Obviously, the 14mm lens has a wider field of view than the 20mm lens. The 14mm lens is a wide angle lens, while the 20mm lens is what people would normally call a "normal" lens. Normal lens have a focal length which correspond roughly to the diameter of the sensor. The Four Thirds sensor diagonal measures 21.6mm, so the 20mm lens is in fact a slightly wide normal lens.
Based on the field of view difference, which is quite significant, which lens would you want to buy? Experienced photographers will probably not ponder long about this. They are already well aware of the concepts "wide angle" and "normal lens", and know their preferences. What about the rest of us?
If you have used the kit zoom lens for some time, you could take a look at your favourite photos and see what focal length they were taken with. Did you typically use the wide end of the zoom lens? Or the longer end? The answer here might determine your focal length preference.
There is a philosophy which goes like this: You can always get closer to an object, but you cannot always get further away from it. So to be able to photograph what you want, choose the widest lens. In this case, this philosophy dictates that you choose the Lumix G 14mm f/2.5 lens over the Lumix G 20mm f/1.7 lens, since the former is wider.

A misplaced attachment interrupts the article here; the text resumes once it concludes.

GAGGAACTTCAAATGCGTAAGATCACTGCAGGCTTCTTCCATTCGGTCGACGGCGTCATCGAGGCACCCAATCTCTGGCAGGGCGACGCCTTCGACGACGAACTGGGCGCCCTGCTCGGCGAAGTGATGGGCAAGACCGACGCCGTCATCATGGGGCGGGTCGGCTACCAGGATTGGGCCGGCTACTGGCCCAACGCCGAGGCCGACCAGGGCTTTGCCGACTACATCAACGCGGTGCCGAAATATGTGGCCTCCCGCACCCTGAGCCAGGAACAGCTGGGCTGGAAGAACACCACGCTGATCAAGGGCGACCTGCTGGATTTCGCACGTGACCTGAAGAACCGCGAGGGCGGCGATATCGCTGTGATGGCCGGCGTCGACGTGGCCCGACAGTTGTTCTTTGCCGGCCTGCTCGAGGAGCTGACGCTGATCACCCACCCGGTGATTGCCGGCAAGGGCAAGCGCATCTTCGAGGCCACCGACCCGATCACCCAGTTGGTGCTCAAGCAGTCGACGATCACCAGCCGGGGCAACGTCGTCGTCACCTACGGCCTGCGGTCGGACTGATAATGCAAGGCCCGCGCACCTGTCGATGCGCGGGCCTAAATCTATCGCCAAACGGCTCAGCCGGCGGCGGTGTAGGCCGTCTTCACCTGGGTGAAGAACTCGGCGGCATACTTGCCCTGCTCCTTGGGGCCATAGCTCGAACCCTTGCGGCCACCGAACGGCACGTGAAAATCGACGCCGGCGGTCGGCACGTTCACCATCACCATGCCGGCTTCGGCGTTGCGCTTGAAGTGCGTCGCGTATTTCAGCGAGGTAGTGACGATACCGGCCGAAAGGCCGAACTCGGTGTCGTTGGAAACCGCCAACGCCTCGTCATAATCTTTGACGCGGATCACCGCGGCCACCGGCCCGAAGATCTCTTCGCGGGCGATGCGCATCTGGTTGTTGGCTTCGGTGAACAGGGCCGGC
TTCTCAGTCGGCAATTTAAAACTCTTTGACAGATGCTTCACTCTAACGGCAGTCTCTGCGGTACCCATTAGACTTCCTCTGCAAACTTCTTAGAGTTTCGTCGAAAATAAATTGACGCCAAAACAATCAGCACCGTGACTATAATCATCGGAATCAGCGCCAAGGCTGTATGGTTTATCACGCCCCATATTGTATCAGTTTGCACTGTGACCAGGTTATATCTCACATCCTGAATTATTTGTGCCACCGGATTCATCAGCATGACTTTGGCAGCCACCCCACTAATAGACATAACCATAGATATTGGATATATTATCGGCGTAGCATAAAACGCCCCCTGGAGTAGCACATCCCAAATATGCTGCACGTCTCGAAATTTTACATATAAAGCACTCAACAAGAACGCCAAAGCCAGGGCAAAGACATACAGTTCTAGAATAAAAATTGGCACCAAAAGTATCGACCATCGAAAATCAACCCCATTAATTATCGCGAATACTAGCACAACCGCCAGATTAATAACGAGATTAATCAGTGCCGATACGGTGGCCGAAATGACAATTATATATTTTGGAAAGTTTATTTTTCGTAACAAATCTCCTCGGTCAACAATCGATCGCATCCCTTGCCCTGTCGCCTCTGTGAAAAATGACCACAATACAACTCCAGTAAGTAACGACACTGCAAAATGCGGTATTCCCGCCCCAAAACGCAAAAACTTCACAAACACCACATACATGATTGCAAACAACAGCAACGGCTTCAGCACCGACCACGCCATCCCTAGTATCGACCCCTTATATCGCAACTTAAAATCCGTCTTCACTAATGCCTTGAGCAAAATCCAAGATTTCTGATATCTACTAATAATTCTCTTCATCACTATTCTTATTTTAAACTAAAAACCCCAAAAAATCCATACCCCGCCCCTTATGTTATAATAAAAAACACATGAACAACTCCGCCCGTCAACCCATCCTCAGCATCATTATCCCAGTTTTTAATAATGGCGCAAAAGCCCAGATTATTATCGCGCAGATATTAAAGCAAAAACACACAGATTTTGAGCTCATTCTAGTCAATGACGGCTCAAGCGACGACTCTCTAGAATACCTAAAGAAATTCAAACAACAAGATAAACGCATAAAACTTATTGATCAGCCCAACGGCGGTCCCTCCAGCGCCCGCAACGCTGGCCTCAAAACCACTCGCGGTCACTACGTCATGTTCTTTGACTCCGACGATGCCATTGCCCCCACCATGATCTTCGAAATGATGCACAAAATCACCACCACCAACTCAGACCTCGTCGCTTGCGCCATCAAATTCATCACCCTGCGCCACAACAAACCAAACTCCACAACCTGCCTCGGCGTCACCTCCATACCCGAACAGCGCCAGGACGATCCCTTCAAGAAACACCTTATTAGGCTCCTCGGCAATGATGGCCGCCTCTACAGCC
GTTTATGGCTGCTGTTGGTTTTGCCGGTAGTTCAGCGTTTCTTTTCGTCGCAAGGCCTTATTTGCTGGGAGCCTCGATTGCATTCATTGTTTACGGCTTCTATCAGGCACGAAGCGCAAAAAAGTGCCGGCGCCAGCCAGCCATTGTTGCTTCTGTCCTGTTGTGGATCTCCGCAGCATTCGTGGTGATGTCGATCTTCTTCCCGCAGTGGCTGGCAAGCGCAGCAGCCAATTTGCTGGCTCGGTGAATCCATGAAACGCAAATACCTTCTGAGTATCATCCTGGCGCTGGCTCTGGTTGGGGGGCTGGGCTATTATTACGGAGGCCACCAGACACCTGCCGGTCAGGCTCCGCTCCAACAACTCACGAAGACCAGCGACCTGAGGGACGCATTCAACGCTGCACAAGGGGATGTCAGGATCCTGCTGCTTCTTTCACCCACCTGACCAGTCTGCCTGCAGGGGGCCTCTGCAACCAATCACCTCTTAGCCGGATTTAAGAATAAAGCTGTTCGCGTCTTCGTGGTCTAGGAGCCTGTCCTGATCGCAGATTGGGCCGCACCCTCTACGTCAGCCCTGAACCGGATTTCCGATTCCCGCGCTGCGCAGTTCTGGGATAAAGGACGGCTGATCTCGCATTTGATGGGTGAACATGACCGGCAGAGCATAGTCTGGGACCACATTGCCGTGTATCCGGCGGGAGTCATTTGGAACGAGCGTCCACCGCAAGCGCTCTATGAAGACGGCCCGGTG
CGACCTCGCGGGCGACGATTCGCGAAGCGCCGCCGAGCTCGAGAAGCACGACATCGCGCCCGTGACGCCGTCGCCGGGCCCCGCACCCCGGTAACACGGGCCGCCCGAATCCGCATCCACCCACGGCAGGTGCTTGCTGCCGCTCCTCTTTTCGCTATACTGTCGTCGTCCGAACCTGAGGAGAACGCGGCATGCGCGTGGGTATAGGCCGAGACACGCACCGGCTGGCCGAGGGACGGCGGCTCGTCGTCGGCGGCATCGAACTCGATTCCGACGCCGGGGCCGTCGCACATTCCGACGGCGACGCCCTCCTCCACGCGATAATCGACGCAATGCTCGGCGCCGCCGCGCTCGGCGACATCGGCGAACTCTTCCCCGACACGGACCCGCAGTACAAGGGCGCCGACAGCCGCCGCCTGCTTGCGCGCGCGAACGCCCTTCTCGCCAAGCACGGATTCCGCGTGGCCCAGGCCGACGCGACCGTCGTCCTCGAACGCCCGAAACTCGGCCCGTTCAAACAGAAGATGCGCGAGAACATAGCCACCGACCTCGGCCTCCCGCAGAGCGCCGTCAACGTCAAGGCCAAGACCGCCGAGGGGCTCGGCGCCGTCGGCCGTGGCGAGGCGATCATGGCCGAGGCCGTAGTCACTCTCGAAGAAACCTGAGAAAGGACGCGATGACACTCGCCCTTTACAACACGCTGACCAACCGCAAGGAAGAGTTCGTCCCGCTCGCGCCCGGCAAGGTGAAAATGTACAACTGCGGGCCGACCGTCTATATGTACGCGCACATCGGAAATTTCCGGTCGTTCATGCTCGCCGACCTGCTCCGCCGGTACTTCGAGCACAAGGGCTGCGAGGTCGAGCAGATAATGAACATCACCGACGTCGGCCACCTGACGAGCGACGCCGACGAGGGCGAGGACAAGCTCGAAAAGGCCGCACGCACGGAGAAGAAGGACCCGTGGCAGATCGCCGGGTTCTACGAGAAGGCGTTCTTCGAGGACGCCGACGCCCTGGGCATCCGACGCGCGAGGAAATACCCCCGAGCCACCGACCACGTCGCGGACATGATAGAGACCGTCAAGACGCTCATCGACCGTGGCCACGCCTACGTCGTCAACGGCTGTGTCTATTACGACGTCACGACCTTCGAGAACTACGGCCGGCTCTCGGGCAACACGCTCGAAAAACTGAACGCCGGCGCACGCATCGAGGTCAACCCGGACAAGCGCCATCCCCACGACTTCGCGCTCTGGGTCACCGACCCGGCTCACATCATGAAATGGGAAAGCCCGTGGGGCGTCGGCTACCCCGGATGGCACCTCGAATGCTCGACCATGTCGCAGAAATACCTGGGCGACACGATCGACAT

However, it doesn't take much thinking to see that the premises are not always right. Let's say you want to photograph people. Then, you should not get closer to them than around 1 meter. Going closer will give you perspective distortion, which can make the photo unflattering.
Hence, if you intend to photograph a person, and want to have their face as the main part of the image, you will want to choose the longer lens. At a 1 meter distance, their face will be just a small spot in the frame with the 14mm wide angle lens. Even the 20mm lens is not long enough to be a portrait lens, but it is still the better choice. For a portrait headshot, you will generally want a focal length of around 40mm or higher. But the 20mm lens can be used to take an environmental portrait.